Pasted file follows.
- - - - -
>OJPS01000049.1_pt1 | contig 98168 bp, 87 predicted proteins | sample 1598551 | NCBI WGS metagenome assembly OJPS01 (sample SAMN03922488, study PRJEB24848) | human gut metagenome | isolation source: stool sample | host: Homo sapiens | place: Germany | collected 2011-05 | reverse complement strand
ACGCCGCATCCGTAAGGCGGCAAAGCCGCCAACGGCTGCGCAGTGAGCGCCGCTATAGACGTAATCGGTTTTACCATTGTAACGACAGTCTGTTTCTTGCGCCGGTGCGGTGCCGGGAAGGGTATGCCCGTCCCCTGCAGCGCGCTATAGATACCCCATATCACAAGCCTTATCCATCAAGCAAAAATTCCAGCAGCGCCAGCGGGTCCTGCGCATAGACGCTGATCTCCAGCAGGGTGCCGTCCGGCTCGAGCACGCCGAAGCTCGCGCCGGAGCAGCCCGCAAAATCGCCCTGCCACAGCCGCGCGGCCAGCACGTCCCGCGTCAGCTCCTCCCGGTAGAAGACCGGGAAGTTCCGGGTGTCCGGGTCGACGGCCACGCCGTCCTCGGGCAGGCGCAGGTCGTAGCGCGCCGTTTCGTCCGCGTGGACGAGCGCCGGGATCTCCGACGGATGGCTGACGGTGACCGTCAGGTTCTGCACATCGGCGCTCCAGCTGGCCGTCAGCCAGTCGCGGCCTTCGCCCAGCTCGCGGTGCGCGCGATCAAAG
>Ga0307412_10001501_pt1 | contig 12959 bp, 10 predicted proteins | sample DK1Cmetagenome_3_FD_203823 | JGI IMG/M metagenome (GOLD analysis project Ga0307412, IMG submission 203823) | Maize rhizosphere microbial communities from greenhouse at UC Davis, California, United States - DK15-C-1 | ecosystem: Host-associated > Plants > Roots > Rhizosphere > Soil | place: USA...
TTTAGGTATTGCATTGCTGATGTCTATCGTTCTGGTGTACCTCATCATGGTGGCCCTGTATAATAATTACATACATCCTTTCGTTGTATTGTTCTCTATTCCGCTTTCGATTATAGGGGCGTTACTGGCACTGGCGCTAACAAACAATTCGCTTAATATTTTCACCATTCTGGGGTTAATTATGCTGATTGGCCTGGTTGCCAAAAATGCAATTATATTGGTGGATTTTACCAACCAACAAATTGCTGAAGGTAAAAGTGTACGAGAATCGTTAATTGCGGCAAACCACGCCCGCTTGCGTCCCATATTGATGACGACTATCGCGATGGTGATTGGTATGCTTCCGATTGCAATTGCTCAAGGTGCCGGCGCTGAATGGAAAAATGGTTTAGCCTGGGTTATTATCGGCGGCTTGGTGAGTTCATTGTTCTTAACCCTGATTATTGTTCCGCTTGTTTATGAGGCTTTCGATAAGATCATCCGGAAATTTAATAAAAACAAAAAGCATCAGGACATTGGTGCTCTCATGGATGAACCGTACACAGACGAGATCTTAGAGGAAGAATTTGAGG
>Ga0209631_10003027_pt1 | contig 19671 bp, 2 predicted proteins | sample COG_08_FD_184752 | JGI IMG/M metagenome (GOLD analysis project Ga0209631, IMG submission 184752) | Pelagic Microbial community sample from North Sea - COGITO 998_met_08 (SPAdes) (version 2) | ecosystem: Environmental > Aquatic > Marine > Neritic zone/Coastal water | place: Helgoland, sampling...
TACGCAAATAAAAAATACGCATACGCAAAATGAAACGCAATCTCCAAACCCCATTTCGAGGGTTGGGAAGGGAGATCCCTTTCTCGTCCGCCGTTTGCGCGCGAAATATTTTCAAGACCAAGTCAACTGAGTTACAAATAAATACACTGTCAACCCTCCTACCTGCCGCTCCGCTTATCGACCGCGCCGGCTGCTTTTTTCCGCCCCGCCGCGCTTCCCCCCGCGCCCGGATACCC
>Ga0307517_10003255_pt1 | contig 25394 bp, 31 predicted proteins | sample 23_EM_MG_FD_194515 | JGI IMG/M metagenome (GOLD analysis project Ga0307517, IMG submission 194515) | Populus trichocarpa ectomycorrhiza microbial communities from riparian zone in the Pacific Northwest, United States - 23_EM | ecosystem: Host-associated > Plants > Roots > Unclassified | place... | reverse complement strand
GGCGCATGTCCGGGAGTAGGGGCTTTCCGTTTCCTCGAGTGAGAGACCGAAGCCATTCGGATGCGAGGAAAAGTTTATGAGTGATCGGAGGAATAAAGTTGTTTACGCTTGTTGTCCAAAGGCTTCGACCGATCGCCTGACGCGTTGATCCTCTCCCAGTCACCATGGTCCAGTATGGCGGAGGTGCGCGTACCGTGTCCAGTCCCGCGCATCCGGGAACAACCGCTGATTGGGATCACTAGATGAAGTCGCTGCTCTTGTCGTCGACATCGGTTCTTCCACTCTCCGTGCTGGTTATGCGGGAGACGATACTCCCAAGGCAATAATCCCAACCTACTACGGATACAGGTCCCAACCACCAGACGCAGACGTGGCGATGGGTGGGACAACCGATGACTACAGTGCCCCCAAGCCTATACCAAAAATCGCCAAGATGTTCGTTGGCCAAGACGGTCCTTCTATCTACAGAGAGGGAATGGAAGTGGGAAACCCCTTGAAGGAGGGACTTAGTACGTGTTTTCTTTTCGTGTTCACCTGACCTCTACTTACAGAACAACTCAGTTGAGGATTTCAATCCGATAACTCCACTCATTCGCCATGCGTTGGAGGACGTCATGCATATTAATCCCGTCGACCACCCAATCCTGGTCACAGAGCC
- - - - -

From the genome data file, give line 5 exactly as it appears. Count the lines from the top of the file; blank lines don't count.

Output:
>Ga0209631_10003027_pt1 | contig 19671 bp, 2 predicted proteins | sample COG_08_FD_184752 | JGI IMG/M metagenome (GOLD analysis project Ga0209631, IMG submission 184752) | Pelagic Microbial community sample from North Sea - COGITO 998_met_08 (SPAdes) (version 2) | ecosystem: Environmental > Aquatic > Marine > Neritic zone/Coastal water | place: Helgoland, sampling...